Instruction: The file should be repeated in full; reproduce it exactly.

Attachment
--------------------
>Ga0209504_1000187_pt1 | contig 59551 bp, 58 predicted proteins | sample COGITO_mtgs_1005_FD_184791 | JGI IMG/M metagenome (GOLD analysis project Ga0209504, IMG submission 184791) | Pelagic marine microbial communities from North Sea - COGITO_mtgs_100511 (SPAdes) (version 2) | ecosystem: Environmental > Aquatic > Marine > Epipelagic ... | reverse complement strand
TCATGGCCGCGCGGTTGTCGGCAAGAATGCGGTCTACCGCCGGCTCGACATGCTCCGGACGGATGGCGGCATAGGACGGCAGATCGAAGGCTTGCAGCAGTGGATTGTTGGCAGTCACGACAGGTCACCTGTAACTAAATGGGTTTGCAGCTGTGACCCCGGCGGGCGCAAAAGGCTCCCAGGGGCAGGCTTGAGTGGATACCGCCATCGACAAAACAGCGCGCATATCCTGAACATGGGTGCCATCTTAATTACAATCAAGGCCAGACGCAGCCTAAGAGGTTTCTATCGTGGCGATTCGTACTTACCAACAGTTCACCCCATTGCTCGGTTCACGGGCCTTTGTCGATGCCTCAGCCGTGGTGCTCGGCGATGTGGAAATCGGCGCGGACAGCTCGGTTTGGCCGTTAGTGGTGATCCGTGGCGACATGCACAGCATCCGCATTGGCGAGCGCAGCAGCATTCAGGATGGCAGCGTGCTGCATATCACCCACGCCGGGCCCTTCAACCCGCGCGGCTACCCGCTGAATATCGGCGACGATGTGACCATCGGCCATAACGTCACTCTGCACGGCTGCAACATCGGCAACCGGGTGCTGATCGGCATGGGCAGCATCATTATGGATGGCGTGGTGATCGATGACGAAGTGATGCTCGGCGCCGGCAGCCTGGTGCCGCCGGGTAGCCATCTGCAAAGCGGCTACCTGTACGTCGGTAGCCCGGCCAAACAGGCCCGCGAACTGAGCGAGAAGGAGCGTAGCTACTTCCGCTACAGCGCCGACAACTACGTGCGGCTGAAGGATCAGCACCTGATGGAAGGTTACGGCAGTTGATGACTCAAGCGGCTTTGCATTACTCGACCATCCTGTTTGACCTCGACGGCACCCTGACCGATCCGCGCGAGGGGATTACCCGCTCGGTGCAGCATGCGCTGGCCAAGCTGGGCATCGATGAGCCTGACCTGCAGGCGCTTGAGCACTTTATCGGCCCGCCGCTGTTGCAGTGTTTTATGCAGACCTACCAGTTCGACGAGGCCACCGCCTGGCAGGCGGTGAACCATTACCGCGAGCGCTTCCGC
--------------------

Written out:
>Ga0209504_1000187_pt1 | contig 59551 bp, 58 predicted proteins | sample COGITO_mtgs_1005_FD_184791 | JGI IMG/M metagenome (GOLD analysis project Ga0209504, IMG submission 184791) | Pelagic marine microbial communities from North Sea - COGITO_mtgs_100511 (SPAdes) (version 2) | ecosystem: Environmental > Aquatic > Marine > Epipelagic ... | reverse complement strand
TCATGGCCGCGCGGTTGTCGGCAAGAATGCGGTCTACCGCCGGCTCGACATGCTCCGGACGGATGGCGGCATAGGACGGCAGATCGAAGGCTTGCAGCAGTGGATTGTTGGCAGTCACGACAGGTCACCTGTAACTAAATGGGTTTGCAGCTGTGACCCCGGCGGGCGCAAAAGGCTCCCAGGGGCAGGCTTGAGTGGATACCGCCATCGACAAAACAGCGCGCATATCCTGAACATGGGTGCCATCTTAATTACAATCAAGGCCAGACGCAGCCTAAGAGGTTTCTATCGTGGCGATTCGTACTTACCAACAGTTCACCCCATTGCTCGGTTCACGGGCCTTTGTCGATGCCTCAGCCGTGGTGCTCGGCGATGTGGAAATCGGCGCGGACAGCTCGGTTTGGCCGTTAGTGGTGATCCGTGGCGACATGCACAGCATCCGCATTGGCGAGCGCAGCAGCATTCAGGATGGCAGCGTGCTGCATATCACCCACGCCGGGCCCTTCAACCCGCGCGGCTACCCGCTGAATATCGGCGACGATGTGACCATCGGCCATAACGTCACTCTGCACGGCTGCAACATCGGCAACCGGGTGCTGATCGGCATGGGCAGCATCATTATGGATGGCGTGGTGATCGATGACGAAGTGATGCTCGGCGCCGGCAGCCTGGTGCCGCCGGGTAGCCATCTGCAAAGCGGCTACCTGTACGTCGGTAGCCCGGCCAAACAGGCCCGCGAACTGAGCGAGAAGGAGCGTAGCTACTTCCGCTACAGCGCCGACAACTACGTGCGGCTGAAGGATCAGCACCTGATGGAAGGTTACGGCAGTTGATGACTCAAGCGGCTTTGCATTACTCGACCATCCTGTTTGACCTCGACGGCACCCTGACCGATCCGCGCGAGGGGATTACCCGCTCGGTGCAGCATGCGCTGGCCAAGCTGGGCATCGATGAGCCTGACCTGCAGGCGCTTGAGCACTTTATCGGCCCGCCGCTGTTGCAGTGTTTTATGCAGACCTACCAGTTCGACGAGGCCACCGCCTGGCAGGCGGTGAACCATTACCGCGAGCGCTTCCGC